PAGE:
Military blows up large artillery shell found near Cold Bay

an artillery shell
Military officials say an artillery shell found near Cold Bay in October 2023 was approximately 12 inches in diameter and four feet long (soda can for reference. (Courtesy Harold “Hap” Kremer)

A group of explosives experts from Joint Base Elmendorf-Richardson traveled to Cold Bay, near the western end of the Alaska Peninsula, last week in response to a local hunter’s report of what appeared to be a large unexploded artillery shell. The ordnance was found in the middle of the federally protected Izembek National Wildlife Refuge, a key habitat for many migratory birds and other wildlife.

U.S. Air Force Staff Sgt. Tyrone Powell, the explosives ordnance disposal team leader for the Oct. 30 mission, confirmed the hunter did find an unexploded military round.

“It’s big artillery,” Powell said. “When we pulled it out of the ground, it weighed probably six or seven hundred pounds. It took four of us to pull it out.”

The shell was about 12 inches in diameter and 4 feet long. Powell said that particular type of round was first manufactured in 1943, during WWII but could have been built anytime up to the 1990s.

“What was interesting about the round, it was actually split open, so there was no more explosive on the inside. It had to have been underneath the ground for a pretty long time for that to happen,” Powell said.

a crate
The area near where the shell was found. (Courtesy Harold “Hap” Kremer)

Photographs of the munition show that the surrounding area has several large divots in the tundra, which point to former military operations — the U.S. military built a base in the area during the 1940s.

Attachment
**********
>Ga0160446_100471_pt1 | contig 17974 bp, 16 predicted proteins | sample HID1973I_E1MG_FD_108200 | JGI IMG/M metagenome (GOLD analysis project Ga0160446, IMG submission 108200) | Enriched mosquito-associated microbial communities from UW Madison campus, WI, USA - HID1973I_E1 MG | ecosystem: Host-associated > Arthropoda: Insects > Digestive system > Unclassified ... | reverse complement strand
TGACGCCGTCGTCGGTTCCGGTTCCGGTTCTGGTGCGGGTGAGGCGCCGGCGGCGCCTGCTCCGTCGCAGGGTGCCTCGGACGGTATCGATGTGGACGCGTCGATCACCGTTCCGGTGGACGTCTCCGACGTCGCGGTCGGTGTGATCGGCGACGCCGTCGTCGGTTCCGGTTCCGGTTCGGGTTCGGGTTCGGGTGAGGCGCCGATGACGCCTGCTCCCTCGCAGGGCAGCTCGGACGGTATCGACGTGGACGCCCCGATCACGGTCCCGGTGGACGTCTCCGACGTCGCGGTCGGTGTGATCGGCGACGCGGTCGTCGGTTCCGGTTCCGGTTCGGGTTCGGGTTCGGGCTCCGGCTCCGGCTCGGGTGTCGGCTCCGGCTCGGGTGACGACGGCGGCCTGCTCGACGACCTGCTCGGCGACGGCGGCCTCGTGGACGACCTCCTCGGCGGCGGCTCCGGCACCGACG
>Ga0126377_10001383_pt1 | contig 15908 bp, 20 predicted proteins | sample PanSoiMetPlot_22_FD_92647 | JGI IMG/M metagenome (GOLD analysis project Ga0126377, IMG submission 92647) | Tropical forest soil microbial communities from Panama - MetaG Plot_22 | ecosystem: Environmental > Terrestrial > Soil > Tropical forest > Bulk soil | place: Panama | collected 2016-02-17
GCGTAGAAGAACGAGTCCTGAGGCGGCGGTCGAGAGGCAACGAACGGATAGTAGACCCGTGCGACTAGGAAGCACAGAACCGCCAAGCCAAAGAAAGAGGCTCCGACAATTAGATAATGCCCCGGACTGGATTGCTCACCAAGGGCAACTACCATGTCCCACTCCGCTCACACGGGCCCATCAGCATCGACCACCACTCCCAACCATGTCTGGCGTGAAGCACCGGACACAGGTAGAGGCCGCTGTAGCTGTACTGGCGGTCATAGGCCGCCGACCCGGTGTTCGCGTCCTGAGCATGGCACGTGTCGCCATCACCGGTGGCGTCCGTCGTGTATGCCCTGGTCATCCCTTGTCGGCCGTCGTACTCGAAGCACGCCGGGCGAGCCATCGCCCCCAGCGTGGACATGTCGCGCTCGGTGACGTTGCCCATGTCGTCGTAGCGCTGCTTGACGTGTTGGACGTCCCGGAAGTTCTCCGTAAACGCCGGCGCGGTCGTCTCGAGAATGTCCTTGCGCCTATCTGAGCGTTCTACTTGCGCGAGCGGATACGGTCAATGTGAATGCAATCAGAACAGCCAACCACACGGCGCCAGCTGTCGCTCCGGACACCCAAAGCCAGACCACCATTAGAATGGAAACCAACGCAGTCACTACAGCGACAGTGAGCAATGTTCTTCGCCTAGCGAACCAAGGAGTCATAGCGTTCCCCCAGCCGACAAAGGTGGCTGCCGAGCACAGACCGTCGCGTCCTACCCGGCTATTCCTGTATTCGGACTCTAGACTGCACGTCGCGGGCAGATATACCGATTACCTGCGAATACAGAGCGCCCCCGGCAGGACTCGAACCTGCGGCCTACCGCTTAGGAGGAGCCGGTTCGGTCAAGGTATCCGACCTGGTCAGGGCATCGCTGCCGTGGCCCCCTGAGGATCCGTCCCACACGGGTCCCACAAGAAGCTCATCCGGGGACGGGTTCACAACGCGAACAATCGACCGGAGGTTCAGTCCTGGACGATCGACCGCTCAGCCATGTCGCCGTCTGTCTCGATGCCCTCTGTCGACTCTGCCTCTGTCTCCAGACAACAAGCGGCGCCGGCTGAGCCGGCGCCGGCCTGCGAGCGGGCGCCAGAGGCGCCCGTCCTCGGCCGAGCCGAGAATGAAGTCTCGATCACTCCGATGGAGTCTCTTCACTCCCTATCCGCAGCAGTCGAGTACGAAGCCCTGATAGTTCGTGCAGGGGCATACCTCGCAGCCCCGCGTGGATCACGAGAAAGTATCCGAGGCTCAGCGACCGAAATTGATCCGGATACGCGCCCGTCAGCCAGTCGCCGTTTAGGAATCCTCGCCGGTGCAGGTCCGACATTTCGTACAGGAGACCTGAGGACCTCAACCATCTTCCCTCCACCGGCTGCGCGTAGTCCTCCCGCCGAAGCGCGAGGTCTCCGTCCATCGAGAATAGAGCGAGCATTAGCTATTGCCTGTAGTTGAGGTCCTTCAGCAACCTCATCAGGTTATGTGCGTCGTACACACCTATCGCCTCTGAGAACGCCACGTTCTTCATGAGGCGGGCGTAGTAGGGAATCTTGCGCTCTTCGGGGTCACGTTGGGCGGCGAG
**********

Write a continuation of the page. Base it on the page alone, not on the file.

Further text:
“It looks like it used to be a demolition area for old ordnance,” Powell said. “What we think it was, was one of these old pieces of ordnance … got kicked out of where it was getting blown up. Those sorts of things get buried in the soil, and eventually, they work their way to the surface.”

The military team used explosives to dispose of the munition where it was found — in the middle of the 315,000-acre refuge, which contains one of the world’s largest eelgrass beds.

Noise pollution can have a negative effect on wildlife. But representatives from the refuge said they monitored the birds on nearby lakes before the detonation and that they were still there afterward with little reaction.

Izembek is a crucial habitat for a quarter of a million migratory birds. That includes the Pacific black brant, a rare type of goose whose entire population stops in the refuge at exactly this time of year during its fall migration.

The refuge said the detonation occurred away from the majority of migrating waterfowl and was not near the eelgrass beds where the brants feed.

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